Friday, January 24, 2020

Senators 'nap and play' in Trump impeachment trial

US senators have been accused of falling asleep, playing games and breaking other rules during President Donald Trump's impeachment trial.

Jim Risch and Jim Inhofe are among members who have apparently nodded off during the lengthy hearings.

Crossword puzzles, fidget spinners and at least one paper airplane have been spotted with senators.

The trial has heard that Mr Trump's alleged abuse of power threatens American democracy.


The senators are acting as the jury to decide whether the president should be removed from office.

The upper chamber of US Congress prides itself as a hallowed sanctum of decorum.

But some of its members - Republican and Democrat alike - have this week been accused by US media of acting like bored schoolchildren.

The rules call for senators to remain seated during the impeachment trial.

But at least nine Democrats and 22 Republicans left their seats at various times on Thursday, according to Reuters news agency.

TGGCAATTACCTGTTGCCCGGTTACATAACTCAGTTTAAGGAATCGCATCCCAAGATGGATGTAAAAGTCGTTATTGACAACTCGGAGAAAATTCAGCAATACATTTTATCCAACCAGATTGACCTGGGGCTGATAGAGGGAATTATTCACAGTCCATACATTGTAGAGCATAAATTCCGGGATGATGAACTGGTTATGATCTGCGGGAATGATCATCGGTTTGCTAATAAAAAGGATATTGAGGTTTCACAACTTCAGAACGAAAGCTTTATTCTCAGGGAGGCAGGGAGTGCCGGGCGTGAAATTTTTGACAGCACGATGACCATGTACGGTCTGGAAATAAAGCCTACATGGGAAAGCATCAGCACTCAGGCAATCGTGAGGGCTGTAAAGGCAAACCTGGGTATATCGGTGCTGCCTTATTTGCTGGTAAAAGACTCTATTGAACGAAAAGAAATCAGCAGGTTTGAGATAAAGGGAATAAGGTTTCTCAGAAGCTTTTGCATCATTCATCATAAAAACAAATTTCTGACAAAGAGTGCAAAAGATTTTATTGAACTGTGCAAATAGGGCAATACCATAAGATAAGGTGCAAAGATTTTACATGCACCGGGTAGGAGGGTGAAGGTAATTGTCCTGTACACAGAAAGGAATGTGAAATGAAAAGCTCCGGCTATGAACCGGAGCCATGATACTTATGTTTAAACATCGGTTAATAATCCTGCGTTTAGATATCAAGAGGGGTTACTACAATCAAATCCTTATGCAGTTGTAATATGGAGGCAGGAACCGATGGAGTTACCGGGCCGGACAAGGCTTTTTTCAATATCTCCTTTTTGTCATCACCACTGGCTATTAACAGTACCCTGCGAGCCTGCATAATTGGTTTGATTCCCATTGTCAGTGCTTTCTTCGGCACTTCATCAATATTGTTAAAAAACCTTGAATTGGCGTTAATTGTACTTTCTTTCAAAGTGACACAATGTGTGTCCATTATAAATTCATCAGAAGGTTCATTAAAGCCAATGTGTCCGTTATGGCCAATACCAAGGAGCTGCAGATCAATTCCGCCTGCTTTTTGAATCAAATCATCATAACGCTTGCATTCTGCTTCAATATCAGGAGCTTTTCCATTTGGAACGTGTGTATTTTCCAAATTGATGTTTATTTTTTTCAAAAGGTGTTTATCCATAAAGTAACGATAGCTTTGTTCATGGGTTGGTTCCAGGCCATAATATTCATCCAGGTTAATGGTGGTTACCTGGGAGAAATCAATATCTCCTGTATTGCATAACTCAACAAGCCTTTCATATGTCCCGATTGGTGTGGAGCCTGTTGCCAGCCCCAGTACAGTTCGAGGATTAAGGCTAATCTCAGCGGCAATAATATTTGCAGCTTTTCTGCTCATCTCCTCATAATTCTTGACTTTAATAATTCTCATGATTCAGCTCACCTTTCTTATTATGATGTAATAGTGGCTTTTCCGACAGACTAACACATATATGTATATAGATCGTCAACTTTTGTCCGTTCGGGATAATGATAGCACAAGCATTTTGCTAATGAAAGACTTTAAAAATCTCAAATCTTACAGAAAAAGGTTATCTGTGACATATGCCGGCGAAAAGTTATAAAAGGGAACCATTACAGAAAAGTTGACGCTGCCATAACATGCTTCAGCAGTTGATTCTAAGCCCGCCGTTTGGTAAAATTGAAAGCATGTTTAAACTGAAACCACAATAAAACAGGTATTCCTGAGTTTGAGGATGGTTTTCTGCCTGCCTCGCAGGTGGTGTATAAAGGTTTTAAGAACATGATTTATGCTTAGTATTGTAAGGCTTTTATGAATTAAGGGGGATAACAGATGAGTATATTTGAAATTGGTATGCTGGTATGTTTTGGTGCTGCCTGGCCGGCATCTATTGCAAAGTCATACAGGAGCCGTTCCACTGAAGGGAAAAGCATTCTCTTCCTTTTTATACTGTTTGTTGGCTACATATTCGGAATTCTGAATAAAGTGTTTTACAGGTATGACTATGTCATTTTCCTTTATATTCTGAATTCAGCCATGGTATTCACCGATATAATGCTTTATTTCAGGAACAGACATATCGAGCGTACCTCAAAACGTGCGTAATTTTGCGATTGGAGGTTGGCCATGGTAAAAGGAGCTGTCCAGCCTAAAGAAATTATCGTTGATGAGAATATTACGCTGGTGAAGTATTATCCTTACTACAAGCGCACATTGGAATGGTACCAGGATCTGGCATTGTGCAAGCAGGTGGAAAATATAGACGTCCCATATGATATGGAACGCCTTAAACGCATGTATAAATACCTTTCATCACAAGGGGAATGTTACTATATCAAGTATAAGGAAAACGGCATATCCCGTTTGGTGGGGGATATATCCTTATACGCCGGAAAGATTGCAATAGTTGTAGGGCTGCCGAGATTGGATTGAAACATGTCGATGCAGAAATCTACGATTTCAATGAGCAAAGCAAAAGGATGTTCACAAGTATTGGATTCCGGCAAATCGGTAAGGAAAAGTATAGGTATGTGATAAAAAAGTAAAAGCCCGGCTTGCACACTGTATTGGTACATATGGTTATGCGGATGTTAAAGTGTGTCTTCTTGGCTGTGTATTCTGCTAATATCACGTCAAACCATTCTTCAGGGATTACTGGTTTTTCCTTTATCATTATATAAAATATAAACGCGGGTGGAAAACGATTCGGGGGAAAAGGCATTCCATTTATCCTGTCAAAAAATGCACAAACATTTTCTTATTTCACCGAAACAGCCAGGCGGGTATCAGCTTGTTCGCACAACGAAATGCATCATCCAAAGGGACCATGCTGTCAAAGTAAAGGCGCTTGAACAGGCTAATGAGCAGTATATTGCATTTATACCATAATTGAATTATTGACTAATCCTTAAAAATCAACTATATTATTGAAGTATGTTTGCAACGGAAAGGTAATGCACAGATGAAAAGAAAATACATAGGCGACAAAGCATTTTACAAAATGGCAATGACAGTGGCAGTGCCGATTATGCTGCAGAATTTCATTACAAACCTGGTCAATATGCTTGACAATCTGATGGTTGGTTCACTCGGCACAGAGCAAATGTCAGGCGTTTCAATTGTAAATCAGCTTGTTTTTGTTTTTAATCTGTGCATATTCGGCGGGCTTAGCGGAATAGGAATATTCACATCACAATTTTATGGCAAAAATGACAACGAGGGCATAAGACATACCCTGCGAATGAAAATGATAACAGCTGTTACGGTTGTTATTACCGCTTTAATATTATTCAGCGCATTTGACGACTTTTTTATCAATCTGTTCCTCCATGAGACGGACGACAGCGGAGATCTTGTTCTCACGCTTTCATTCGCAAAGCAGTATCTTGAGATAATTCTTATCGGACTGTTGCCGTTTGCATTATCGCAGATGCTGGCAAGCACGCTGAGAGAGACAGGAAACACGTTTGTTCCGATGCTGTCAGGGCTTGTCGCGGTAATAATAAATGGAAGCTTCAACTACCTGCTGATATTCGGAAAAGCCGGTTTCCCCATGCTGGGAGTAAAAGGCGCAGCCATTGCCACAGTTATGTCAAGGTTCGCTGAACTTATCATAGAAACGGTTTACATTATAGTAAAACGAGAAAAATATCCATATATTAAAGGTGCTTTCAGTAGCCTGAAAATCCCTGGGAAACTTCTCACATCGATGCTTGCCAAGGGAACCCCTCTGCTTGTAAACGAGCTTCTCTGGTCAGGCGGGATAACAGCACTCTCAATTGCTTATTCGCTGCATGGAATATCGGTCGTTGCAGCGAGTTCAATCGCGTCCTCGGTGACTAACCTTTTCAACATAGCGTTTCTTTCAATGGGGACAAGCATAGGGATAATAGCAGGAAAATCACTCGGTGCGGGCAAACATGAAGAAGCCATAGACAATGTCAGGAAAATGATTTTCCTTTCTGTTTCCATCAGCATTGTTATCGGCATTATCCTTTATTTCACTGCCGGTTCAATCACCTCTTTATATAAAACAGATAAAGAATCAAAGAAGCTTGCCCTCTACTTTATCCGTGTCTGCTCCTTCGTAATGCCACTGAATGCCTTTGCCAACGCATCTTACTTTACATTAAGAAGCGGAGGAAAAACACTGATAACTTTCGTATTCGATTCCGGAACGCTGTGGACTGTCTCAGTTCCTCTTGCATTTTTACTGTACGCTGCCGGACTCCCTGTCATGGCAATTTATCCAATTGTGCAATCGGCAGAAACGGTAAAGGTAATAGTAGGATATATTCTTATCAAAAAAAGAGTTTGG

They included Democratic White House hopefuls Bernie Sanders, Amy Klobuchar and Michael Bennet.

Marsha Blackburn, a Tennessee Republican, defended herself on Thursday after she was spotted reading a book in the chamber.


She tweeted that the tome - How Trump Haters Are Breaking America, by Kim Strassel - "provides good insights into today's proceedings".

"Busy mamas are the best at multi-tasking," she added. "Try it."

Mr Risch, a Republican who chairs the Senate Foreign Relations Committee, was seen this week slumped motionless with his eyes closed at his desk during the hearings.

A spokesman for the Idaho senator denied he had been asleep, telling the Wall Street Journal he was just listening closely "with his eyes closed or cast down".



Mr Inhofe, an Oklahoma Republican, was spotted on Wednesday by an NBC reporter appearing to briefly doze off before he was nudged by Senator Todd Young, an Indiana Republican who sits next to him.

Mark Warner, a Virginia Democrat, was observed leaning on his right arm with his hand covering his eyes for 20 minutes.

On Thursday, Richard Burr, a North Carolina Republican, handed out fidget spinners, a children's toy, to fellow senators to help them while away the hours in the chamber.

"I saw somebody grab up a few of them, so they must have some real anxiety going along with this," said Mike Braun, an Indiana Republican. He said he did not require one of the gizmos.

Phones, laptops and tablets are a regular accessory during normal Senate hearings, but all electronics have been banned in the chamber for this trial, leaving many restless.

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